Tag Archives: Protein kinase B

The incredible combinatorial complexity of cellular biochemistry

K8, K14, K20, T92, P125, S129, S137, Y176, T195, K276, T305, T308, T312, P313, T315, T326, S378, T450, S473, S477, S479. No, this is not some game of cosmic bingo. They represent amino acid positions in Protein Kinase B (AKT).

In the 1 letter amino acid code K is lysine T, threonine, S serine, P proline, Y tyrosine.

All 21 amino acids are modified (or not) one of them in 3 ways. This gives 4 * 2^20 = 4,194,304 possible post-translational modifications. Will we study all of them? It’s pretty easy to substitute alanine for serine or threonine making an unmodifiable position, or to substitute aspartic acid for threonine or serine making a phosphorylation mimic which is pretty close to phosphoserine or phosphothreonine, creating even more possibilities for study.

Most of the serines, threonines, tyrosines listed are phosphorylated, but two of the threonines are Nacetyl glucosylated. The two prolines are hydroxylated in the ring. The lysines can be methylated, acetylated, ubiquitinated, sumoylated. I did take the trouble to count the number of serines in the complete amino acid sequence and there are 24, of which only 6 are phosphorylated — so the phosphorylation pattern is likely to be specific and selected for. Too lazy do the same for lysine, threonine, tyrosine and proline. Here’s a link to the full sequence if you want to do it — http://www.uniprot.org/uniprot/P31749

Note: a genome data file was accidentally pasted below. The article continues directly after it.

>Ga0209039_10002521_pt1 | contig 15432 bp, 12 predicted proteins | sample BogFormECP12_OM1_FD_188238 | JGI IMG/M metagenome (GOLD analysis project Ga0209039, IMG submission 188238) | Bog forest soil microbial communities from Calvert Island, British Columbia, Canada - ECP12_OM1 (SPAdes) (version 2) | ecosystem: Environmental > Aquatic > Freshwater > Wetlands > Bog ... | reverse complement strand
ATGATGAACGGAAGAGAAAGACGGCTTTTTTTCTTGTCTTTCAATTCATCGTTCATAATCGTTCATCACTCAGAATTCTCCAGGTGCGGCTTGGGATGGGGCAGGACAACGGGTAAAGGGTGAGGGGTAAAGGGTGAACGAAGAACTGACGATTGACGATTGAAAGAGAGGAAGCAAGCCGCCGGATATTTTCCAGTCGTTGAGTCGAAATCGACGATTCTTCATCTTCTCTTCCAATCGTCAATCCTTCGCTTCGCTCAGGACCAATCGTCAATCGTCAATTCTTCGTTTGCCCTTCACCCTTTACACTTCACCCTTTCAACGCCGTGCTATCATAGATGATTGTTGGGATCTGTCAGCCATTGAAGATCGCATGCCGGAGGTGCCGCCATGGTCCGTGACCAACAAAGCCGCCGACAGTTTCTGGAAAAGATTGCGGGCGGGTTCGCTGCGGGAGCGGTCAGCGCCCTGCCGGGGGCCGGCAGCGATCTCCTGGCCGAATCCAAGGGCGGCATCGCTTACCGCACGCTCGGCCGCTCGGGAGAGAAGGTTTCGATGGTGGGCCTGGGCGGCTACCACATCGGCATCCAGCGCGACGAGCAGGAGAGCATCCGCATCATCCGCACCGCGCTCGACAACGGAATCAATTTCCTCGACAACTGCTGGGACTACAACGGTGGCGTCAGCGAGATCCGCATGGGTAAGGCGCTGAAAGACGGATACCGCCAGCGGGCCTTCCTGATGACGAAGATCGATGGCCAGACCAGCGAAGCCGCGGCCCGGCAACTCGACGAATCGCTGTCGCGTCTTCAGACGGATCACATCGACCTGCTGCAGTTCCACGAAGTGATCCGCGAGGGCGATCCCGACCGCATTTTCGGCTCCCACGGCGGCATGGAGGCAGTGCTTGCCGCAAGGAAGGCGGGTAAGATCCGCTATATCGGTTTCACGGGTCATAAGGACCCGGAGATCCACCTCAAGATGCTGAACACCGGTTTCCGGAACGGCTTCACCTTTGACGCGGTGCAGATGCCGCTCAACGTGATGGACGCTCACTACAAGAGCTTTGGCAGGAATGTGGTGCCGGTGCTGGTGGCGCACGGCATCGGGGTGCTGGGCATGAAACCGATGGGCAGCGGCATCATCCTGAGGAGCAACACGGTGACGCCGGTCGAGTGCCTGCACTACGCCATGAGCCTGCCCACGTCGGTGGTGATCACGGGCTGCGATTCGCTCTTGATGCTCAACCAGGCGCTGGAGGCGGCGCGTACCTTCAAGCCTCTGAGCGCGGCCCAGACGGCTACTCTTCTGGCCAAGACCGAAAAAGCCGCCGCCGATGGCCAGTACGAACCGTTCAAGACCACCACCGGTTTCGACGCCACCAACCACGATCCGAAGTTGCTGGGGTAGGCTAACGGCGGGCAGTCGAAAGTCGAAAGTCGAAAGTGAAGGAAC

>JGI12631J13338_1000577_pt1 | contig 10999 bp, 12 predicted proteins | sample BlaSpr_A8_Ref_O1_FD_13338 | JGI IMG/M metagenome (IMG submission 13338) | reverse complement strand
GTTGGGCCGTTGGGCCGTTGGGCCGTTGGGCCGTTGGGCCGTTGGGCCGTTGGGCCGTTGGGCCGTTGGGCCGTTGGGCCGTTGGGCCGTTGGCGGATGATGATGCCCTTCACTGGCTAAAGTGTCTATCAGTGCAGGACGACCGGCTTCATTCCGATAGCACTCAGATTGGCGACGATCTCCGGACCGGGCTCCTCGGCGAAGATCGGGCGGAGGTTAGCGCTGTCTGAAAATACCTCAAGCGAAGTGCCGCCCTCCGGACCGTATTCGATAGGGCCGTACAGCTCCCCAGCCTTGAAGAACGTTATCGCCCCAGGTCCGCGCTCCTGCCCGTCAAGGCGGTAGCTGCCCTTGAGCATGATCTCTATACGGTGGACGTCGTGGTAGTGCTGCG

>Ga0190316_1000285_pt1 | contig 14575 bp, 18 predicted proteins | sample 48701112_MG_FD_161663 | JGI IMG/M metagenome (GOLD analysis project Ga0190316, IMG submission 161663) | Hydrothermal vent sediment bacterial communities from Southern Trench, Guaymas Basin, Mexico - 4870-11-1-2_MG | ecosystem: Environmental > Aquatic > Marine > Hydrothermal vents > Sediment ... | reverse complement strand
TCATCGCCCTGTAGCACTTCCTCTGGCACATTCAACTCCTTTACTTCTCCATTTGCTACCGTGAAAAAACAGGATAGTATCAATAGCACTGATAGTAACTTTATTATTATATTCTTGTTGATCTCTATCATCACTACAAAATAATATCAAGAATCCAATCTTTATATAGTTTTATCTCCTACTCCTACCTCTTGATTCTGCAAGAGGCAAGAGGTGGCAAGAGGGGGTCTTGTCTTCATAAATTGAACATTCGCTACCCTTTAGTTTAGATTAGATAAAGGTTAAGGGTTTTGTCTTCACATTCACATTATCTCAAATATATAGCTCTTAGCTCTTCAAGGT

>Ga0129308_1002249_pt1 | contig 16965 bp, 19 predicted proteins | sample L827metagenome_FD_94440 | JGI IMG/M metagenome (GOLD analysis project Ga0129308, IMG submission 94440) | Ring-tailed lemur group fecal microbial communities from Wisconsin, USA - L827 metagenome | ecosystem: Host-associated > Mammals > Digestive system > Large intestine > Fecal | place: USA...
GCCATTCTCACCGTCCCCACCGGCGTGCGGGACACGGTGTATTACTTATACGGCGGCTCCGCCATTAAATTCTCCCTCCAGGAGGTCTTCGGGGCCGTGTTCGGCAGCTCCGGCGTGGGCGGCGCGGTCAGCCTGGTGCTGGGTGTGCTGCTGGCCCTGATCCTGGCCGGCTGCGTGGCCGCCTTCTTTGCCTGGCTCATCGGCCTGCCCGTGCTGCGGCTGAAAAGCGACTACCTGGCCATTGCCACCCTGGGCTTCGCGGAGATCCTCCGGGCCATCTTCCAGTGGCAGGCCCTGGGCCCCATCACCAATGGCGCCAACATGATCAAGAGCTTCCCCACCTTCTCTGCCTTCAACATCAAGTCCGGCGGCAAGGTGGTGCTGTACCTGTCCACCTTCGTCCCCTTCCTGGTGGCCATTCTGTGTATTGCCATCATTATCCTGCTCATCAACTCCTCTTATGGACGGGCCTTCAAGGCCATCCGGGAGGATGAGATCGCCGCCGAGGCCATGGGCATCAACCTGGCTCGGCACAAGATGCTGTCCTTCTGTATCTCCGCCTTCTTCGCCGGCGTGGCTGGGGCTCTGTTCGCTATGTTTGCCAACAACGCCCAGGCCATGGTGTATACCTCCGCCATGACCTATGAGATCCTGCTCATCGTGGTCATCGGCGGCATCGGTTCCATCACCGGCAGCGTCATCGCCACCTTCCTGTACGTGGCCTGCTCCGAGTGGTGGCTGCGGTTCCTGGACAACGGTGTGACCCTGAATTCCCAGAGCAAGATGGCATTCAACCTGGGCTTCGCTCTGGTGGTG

The phosphorylations at each serine/threonine/tyrosine are carried out by not more than one of the following 8 kinases (CK2, IKKepsilon, ACK1,TBK1, PDK1, GSK3alpha, mTORC2 and CDK2)

AKT contains some 481 amino acids, divided (by humans for the purposes of comprehension) into 4 regions Pleckstrin Homology (#1 – #108), linker (#108 – #152) catalytic –e.g. kinase (#152 – #409),regulatory (#409 – #481).

This is from an excellent review of the functions of AKT in Cell vol. 169 pp. 381 – 3405 ’17. It only takes up the first two pages of the review before the functionality of AKT is even discussed.

This raises the larger issue of the possibility of human minds comprehending cellular biochemistry.

This is just one protein, although a very important one. Do you think we’ll ever be able to conduct enough experiments, to figure out what each modification (along or in combination) does to the many functions of AKT (and there are many)?

Now design a drug to affect one of the actions of AKT (particularly since AKT is the cellular homolog of a viral oncogene). Quite a homework assignment.